Thursday, February 4, 2010

The iPad: So Easy to Use Even a Technologically Illiterate Teacher Can Use It

My friends and fellow Twitters, Bill Chamberlain and Russ Georend, were Tweeting fast and furiously about the iPad the day after its unveiling a week ago. Informed only with a few details and no experience, we nevertheless offered our pronouncements about the iPad and its future use in our hands and by our schools and students. I suggested that we should have a debate and offer it as a podcast, but then I got busy and did not follow up with my suggestion. Russ and Bill did, however, each posting on his blog. Russ went first with Please don’t buy your students iPads and, of course became the target for Bill and me. With a podcast, there would have been more debate, and we might have changed each others minds, or at least changed sides from time to time just to enliven the debate. But stuck with print (well, electronic print), our debate is much more serial in nature. Bill went second with Why iPads Are a Good Choice for Students and I get to take dead aim at both of them in The iPad: So Easy to Use Even a Technologically Illiterate Teacher Can Use It which follows below. After we all have the iPad in our hands I will try and arrange a real debate and record it for posterity as a podcast. Until then, you are stuck reading these three commentaries.

Here is the Strange commentary:

It's rather early, I think, to make pronouncements and comparisons when I haven't seen an iPad, much less held one in my hand or used it. But here are a few Strange thoughts on the subject.

1. Several commentators, including Scott Bourne, Andy Ihnatko and Steven Frank suggest that the iPad is a new instrument, not a phone, not a computer, but a new device that could revolutionize the way we consume, and perhaps produce, information. If this is true, and I am convinced enough by the arguments put forth to consider it quite likely to be correct, then comparisons are out at the moment and may be completely inappropriate after the iPad has seen the light of day among the people. And I am speaking of the masses here, not the geeks. If it is a new device then it is certainly for the masses, not the geeks!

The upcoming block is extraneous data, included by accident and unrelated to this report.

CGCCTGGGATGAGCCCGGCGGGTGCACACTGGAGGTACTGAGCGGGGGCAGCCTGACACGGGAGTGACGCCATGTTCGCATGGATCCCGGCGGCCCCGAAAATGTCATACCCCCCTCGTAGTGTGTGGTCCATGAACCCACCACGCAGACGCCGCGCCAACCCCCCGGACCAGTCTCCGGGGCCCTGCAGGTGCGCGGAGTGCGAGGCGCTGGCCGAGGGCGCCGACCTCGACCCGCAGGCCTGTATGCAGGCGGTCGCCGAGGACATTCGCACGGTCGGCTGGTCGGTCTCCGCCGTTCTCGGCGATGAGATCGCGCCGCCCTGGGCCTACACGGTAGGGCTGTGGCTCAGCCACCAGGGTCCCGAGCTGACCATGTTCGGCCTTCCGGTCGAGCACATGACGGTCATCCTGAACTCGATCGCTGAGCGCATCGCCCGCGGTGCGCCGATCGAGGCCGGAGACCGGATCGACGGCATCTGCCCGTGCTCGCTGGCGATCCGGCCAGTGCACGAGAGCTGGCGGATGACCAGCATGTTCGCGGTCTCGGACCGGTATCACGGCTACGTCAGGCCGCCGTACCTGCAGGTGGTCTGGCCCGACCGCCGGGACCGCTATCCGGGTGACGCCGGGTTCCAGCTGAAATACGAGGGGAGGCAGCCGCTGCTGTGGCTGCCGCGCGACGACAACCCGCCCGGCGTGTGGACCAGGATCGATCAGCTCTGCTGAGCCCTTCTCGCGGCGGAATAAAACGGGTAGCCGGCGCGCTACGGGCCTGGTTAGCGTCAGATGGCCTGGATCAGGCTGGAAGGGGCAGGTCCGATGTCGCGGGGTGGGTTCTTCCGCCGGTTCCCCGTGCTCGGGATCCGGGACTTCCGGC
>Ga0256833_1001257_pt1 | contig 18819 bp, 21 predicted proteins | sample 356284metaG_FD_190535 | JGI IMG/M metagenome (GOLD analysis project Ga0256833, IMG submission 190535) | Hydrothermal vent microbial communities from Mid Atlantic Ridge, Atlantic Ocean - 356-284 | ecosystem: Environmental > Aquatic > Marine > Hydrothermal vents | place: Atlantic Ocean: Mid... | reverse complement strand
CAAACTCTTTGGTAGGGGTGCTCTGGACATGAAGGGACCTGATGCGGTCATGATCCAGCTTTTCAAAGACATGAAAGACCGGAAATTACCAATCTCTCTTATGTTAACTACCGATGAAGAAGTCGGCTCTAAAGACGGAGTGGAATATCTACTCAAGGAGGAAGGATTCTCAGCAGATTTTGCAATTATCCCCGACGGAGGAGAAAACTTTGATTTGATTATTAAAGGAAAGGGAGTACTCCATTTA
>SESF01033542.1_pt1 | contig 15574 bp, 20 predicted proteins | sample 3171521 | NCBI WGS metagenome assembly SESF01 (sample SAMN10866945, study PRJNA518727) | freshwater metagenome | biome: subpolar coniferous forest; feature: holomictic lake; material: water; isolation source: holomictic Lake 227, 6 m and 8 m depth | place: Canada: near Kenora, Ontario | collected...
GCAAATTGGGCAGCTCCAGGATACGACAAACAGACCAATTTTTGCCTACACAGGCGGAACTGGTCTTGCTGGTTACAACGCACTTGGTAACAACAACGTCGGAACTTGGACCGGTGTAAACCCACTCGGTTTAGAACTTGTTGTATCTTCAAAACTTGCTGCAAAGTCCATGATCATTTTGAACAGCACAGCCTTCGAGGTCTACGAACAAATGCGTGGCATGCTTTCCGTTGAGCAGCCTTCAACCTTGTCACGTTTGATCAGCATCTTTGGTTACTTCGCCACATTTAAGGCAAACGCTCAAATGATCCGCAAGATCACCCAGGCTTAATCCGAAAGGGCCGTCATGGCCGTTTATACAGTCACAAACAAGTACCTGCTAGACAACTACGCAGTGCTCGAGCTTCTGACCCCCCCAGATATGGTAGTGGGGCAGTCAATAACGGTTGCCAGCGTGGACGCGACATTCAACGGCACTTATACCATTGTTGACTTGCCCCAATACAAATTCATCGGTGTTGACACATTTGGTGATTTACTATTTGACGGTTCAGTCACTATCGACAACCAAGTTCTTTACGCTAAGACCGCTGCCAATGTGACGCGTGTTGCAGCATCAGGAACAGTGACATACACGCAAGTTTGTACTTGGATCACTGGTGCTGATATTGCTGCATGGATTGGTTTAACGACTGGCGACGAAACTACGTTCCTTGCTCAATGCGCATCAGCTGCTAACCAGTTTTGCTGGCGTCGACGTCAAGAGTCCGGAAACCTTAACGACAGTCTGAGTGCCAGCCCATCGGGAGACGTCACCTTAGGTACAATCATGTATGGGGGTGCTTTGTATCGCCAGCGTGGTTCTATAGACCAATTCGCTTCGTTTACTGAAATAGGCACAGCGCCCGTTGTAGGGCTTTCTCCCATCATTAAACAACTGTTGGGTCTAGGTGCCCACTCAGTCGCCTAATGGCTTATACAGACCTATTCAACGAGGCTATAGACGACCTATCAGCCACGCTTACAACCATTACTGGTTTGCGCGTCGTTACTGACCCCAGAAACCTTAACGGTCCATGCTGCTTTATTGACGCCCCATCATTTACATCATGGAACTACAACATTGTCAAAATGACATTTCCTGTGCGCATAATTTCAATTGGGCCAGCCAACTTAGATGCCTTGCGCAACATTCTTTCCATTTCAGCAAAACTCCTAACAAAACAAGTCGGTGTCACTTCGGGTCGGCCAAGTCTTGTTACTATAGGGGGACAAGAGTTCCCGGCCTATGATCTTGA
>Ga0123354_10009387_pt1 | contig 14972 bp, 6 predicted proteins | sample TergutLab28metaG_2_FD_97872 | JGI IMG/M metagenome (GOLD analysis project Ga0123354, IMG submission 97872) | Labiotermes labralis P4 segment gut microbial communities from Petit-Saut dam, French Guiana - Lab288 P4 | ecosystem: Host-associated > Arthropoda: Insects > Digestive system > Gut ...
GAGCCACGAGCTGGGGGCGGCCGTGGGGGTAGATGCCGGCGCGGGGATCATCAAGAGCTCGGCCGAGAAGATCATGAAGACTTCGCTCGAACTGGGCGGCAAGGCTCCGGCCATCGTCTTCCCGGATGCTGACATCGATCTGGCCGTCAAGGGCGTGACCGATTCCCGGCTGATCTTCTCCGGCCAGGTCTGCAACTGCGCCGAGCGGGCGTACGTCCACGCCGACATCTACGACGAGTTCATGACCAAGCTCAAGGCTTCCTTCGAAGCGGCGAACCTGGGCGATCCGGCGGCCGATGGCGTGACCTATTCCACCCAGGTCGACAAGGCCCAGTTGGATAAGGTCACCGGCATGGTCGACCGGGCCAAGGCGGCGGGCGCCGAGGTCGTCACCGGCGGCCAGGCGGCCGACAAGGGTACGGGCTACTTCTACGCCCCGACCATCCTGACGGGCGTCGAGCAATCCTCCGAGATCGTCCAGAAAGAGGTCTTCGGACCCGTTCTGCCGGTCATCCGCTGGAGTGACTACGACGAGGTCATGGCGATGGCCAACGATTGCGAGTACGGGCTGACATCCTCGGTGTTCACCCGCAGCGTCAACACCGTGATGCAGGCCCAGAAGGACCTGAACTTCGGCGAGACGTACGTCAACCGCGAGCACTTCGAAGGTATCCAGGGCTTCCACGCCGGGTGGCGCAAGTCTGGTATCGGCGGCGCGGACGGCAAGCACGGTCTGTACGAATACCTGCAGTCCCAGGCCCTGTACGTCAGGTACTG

2. Whether or not it is a new instrument of information, it will certainly have a place in our pantheon of teaching and learning tools. Anything that will move us from our unfortunate addiction to “sage on the stage” and “burp back” education will be a welcome addition to our tool set.

3. There are already debates about whether the iPad will be “useful”, “appropriate” or “good” for students to have. How absurd. Anything that connects our students to the cloud of information known as the Internet is useful, appropriate and good for our students.

4. The most important impact may be on teachers. The vast majority of teachers currently practicing their profession are not geeks, not even “technologically literate” in the sense that I would use that term. All of the pundits that have written about the iPad, after even a brief time with it, make two points: it is lightning fast in what it does and it is drop dead easy to use. This is fantastic news. The easier it is to use, the more likely current teachers who are not "technologically literate" are to use it and to connect to the information cloud. If that is correct, then maybe we can see teachers move from a memorize and "burp-back" approach to hands on, project based, problem solving teaching. So the most important impact could on teachers rather than its impact on students.